Baltimore’s inability to adapt meaningfully to these changes?
Yes, if by relief you mean—slowing or masking a mass
decline. That’s certainly true. But the relief has only
nibbled at the edges. With education, for example, the state
has contributed disproportionately to Baltimore’s educational
system. And this is a fact that has not been lost on the
surrounding counties, as all of the counties engage in a
struggle for limited state resources.
Rudy: I am not sure I understand how these resources can
be disproportionate. In any event, what has been the impact?
The state constitution has a mandate to do two things: 1)
balance the budget and 2) provide a system of public education. The way it provides education involves shared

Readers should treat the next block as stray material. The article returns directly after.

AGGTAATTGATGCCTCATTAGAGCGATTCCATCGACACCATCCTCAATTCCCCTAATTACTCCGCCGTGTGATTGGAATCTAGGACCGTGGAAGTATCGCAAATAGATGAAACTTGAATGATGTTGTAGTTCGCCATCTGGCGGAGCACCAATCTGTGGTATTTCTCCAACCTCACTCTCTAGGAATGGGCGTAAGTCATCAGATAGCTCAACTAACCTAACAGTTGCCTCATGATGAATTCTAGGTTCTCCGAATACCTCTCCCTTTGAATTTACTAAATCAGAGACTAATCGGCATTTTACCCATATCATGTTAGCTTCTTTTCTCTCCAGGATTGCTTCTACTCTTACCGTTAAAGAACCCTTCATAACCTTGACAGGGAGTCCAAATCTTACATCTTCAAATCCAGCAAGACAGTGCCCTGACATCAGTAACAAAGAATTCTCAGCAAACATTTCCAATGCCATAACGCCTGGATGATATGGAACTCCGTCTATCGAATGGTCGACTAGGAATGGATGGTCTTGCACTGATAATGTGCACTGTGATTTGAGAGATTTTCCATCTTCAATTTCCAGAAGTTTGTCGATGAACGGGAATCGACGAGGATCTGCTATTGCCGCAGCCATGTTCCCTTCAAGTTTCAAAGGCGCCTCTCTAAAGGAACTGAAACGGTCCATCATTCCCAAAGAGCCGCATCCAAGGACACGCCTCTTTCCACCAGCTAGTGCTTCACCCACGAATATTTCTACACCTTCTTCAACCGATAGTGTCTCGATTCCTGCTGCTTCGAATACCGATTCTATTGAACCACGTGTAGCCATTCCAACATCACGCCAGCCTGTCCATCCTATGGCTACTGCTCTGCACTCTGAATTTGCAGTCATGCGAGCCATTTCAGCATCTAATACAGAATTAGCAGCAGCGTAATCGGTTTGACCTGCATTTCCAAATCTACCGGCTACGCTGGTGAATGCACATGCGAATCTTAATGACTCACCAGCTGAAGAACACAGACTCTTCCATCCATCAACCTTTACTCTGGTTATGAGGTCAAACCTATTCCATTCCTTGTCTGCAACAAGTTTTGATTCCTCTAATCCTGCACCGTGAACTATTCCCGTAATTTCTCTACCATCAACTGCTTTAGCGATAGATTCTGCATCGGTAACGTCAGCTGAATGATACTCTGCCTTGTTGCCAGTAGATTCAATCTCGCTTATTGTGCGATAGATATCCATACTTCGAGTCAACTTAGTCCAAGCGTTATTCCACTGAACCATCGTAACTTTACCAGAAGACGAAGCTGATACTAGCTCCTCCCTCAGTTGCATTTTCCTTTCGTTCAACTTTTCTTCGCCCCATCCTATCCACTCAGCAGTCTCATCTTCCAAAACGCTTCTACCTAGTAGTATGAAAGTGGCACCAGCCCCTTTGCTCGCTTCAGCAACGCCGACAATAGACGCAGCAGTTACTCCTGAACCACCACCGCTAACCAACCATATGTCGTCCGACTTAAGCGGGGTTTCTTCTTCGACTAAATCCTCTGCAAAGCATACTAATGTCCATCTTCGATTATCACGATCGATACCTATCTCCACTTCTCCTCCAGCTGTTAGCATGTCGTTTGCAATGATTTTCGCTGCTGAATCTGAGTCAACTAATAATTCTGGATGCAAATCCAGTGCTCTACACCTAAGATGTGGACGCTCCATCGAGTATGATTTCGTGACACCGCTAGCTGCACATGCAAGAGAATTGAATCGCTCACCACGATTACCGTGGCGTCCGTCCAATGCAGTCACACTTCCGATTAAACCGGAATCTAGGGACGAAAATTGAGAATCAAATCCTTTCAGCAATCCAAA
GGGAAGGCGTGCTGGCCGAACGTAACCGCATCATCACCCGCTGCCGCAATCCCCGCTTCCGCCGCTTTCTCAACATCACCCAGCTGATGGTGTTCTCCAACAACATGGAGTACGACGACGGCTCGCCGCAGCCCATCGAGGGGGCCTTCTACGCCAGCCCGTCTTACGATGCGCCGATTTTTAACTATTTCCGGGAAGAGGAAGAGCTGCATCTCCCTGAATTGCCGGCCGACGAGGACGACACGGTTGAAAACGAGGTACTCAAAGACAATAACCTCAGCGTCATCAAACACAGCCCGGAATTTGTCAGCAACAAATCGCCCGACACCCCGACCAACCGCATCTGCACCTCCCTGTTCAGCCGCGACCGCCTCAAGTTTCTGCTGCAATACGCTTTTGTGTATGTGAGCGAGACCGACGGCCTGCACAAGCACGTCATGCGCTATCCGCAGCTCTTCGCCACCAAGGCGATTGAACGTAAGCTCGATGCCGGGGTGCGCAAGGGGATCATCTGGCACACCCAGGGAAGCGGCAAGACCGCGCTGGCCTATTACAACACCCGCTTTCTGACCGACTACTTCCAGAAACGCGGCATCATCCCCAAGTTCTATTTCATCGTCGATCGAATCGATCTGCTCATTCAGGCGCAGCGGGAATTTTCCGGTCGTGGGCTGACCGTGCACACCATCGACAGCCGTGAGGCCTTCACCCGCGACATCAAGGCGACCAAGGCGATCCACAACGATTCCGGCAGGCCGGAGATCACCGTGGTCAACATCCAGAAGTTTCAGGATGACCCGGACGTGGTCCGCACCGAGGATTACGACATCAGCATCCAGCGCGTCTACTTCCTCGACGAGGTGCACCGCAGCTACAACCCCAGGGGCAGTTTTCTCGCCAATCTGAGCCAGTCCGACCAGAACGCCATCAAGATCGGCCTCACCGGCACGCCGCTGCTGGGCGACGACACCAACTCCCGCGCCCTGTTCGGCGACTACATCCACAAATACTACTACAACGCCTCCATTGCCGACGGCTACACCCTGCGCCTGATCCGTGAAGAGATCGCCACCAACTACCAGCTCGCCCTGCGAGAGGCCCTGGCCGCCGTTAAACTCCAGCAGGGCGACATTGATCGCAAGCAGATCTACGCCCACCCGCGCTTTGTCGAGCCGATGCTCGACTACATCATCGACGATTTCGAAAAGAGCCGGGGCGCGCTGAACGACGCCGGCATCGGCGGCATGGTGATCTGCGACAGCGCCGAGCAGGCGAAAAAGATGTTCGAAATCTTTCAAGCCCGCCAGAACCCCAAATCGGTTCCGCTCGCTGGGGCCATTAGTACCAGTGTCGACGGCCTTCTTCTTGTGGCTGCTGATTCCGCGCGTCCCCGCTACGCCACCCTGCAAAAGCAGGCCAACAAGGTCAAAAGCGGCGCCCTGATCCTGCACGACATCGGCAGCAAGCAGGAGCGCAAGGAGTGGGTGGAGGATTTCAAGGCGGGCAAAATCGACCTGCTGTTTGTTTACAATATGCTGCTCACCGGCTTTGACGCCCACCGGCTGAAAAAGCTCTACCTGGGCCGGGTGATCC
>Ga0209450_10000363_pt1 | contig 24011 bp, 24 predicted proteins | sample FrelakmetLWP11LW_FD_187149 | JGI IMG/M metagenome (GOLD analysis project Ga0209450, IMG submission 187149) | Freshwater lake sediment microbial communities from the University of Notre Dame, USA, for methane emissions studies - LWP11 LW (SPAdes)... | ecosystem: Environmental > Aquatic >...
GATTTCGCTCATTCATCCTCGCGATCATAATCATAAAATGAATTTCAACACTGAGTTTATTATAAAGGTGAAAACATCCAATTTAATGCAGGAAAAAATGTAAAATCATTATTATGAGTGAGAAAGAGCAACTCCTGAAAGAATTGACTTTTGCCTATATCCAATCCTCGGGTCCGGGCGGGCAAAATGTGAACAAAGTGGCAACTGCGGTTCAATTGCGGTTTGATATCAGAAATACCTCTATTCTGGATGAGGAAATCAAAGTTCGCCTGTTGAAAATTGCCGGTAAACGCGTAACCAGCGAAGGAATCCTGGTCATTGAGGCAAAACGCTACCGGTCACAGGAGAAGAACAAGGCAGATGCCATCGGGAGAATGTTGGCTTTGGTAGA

responsibilities with the twenty-three (23) counties and
Baltimore City. Baltimore City receives over 70 percent of the
funding for school from State and Federal sources.
A whooping 53 percent of the City’s total revenue comes
from State and Federal funding, approximately $1.2 billion of a
$2 billion budget. The counties that have rich tax bases, like
Montgomery and Howard counties, are in a better situation to
contribute to their own educational systems. But if Baltimore
City is not in a situation for providing for new buildings or
new teachers, it usually has to go without them because of the
lack of additional state funds to augment its declining tax
Baltimore, class sizes are larger than in other counties. That
reality is viewed as a factor in lower test scores in Baltimore
than in surrounding counties and other counties.
These lack of resources result in a higher dropout rate
– statewide, when looking at people over the age of 18 and out
of school, 21% of the population don’t have a high school
diploma; in Baltimore, 34% over 18 are without a high school
So there’s nothing that can be done about these disastrous
political and legislative failings? In Baltimore City, the city